For Breast Cancer Awareness Month: Know Your Numbers!

October is National Breast Cancer Awareness Month!

In honor of this very important subject, the October Fit Talk blog posts will be dedicated to increasing awareness of disease prevention.  This article was originally published on October 4, 2012 – but the message is worth repeating!

The best thing we can to lower our risk of cancer is to take care of our health.  While it is true that genes influence our risk of cancer, there is a significant portion of cancer illnesses and deaths that are preventable.  According to the American Cancer Society, 1/3 of all cancer deaths in the USA each year are linked to physical activity and diet, and another 1/3 is due to tobacco use.  That is a significant portion of preventable deaths!

Taking care of yourself can contribute to preventing cancer as well as other diseases – and it starts with Knowing Your Numbers.  If you don’t know your values for the five items listed below, immediately make an appointment with your doctor and find out!

1. Blood pressure (BP) – When BP is high, the heart works too hard.  Normal BP is considered 120/80 mmHg.  The top number is called the Systolic BP and it represents the force in the arteries as the heart beats.  The bottom number is the Diastolic BP and it represents the force in the arteries as the heart relaxes.  Hypertension (high BP) is considered BP over 140/90 mmHg.  Pre-hypertension is anything between normal and high.

2. Resting heart rate (RHR) –  RHR is a marker of cardiovascular fitness.  In general, the lower the resting heart rate the more efficient the heart’s pumping action.  Normal range is considered 60-100 beats per minute, the average is 72.  This is a measurement you can easily take yourself.  First, completely relax for five minutes.  Then take your 15-second pulse (palpate at carotid artery in neck or radial artery in wrist).  Multiply the value by 4.

3. Body Fat percentage (%BF) – Body weight (mass) is made up of two components:  Fat Mass (essential fats, tryglicerides) and Fat Free Mass (tissues, water, muscle, bone, organs).  The ratio of Fat Mass to total Body Mass is %BF.  The target of weight loss programs should be to drive %BF to acceptable levels.  A person’s health, gender, age, race should all be taken into account before selecting an ideal %BF.  In general, an acceptable range for women is 13-31%BF where 32%BF or more is considered obese.  For men, an acceptable range is 5-24%BF where 25%BF or more is considered obese.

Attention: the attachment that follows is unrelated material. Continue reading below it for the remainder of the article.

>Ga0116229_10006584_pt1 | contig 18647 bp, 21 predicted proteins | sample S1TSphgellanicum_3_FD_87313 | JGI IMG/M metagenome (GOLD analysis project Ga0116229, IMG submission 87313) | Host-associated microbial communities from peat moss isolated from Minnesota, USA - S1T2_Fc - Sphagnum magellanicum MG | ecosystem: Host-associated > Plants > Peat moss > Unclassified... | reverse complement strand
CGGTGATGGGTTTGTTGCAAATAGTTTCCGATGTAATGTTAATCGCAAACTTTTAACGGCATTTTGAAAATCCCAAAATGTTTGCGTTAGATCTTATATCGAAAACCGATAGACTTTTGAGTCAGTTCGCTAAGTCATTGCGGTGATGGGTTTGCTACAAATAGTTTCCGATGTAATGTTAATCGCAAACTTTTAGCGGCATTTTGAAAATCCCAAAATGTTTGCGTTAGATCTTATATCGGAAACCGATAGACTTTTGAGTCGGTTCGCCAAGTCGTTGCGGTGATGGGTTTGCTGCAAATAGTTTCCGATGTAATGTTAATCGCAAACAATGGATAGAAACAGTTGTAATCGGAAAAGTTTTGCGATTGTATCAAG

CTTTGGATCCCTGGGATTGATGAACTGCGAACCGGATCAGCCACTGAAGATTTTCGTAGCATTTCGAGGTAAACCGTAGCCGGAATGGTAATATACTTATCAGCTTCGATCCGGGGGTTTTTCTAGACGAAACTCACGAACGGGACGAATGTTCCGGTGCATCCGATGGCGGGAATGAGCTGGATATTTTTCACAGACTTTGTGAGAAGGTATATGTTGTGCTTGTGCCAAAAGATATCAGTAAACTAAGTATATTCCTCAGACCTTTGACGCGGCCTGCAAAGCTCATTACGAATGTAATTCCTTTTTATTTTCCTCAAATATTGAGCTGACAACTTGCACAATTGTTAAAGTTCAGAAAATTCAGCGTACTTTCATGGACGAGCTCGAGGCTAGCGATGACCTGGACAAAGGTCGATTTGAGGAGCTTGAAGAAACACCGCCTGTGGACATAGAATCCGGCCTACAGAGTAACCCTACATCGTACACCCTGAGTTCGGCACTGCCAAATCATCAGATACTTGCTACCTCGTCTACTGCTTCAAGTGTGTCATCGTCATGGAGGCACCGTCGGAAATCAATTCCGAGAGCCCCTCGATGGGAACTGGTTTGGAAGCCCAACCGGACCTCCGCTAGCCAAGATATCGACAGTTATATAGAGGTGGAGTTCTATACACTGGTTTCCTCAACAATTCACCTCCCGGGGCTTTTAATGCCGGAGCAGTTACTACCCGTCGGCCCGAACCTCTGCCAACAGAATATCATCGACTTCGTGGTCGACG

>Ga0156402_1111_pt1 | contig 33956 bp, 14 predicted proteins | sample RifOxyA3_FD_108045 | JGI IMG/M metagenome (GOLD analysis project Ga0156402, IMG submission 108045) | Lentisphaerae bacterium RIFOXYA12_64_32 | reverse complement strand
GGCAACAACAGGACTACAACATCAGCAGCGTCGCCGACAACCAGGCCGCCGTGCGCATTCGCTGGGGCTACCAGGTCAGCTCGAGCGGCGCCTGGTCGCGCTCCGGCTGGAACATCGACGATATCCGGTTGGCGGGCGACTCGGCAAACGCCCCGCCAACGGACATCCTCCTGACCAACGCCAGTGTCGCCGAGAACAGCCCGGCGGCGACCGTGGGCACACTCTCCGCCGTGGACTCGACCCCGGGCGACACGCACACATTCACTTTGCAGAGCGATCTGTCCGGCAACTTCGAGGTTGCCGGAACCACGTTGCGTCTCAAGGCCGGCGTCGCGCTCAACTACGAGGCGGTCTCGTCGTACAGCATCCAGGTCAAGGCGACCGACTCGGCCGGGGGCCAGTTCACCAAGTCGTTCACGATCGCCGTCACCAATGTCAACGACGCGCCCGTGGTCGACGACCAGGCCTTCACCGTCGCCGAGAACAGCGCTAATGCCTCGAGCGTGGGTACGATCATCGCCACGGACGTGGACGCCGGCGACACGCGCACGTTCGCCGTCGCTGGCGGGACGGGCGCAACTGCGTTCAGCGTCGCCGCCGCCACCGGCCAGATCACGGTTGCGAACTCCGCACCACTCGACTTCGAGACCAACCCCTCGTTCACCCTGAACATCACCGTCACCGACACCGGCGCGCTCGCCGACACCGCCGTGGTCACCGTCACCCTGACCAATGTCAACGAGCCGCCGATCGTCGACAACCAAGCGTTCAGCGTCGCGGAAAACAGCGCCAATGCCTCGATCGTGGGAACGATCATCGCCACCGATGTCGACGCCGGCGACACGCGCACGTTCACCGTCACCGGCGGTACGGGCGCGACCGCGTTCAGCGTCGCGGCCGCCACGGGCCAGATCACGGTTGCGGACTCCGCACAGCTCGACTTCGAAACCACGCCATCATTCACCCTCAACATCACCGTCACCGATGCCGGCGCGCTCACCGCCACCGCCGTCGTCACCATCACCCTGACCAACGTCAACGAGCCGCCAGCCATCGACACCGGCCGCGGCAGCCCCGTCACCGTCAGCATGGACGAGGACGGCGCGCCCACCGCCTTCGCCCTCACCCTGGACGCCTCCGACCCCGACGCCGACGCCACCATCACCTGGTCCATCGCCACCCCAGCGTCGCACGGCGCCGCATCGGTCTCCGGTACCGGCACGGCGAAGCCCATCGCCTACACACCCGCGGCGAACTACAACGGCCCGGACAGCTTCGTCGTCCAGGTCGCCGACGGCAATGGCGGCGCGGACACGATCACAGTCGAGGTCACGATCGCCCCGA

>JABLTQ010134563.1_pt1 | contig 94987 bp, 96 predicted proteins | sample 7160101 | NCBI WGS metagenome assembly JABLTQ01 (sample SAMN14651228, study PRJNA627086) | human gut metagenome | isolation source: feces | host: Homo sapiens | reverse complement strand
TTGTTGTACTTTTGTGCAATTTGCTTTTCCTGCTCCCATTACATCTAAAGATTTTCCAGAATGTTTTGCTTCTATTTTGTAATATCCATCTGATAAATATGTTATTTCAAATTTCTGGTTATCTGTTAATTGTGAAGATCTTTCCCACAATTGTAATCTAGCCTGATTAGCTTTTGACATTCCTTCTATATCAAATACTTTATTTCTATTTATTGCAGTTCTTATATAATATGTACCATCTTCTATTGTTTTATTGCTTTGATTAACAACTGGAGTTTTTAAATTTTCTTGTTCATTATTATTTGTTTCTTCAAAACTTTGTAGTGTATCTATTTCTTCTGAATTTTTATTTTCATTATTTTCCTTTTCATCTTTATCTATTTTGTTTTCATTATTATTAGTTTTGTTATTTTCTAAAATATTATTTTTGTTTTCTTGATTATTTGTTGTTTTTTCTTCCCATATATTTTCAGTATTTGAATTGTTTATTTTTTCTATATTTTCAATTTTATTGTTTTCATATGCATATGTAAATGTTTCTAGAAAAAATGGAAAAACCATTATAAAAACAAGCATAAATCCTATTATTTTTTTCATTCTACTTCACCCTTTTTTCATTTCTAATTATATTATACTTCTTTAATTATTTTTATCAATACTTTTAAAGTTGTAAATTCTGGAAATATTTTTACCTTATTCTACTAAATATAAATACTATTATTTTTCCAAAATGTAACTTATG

4. Cholesterol – Cholesterol is a fat-like substance that is essential for hormone production and nerve insulation.  However, balancing the levels of the various types of cholesterol is critical for preventing disease.  Low-density lipoprotein (LDL) is commonly referred to as “bad” cholesterol because when too much of it circulates in the blood it can build up in the walls of the arteries that feed the heart and brain.  A normal LDL level is <130 mg/dL.  On the other hand, high-density lipoprotein (HDL) is considered “good” because it carries cholesterol out of the arteries to be passed from the body.  A HDL level of >40 mg/dL is considered acceptable.

5. Energy Balance (EB = Calories in – Calories out) – In order to prevent obesity and the risks associated with being overweight (hypertension, heart disease, diabetes, cancer), it is important to understand your energy balance.  When you consume more calories than you burn you will gain weight.  You consume calories based on the amount of food you eat.  The number of calories you burn per day depends on the energy your body expends to survive, the food you digest and your physical activity.  You have control over your diet and your physical activity, and therefore you can control your energy balance.  There are multiple online programs (,, which will give you a customized energy balance program based upon your goal to gain, lose or maintain your weight.

Bottom line:  While genes influence our risk of cancer, two thirds of the cancer risk is due to factors we can control.  Staying healthy by avoiding tobacco and controlling your weight through diet and exercise may greatly reduce the risk of developing cancer and other diseases such as cardiovascular disease and diabetes.  It’s important to develop a baseline for your health by knowing your numbers.  Discuss your numbers with your doctor and face your health risks head on.  Knowing where you stand gives you the power to change your life!

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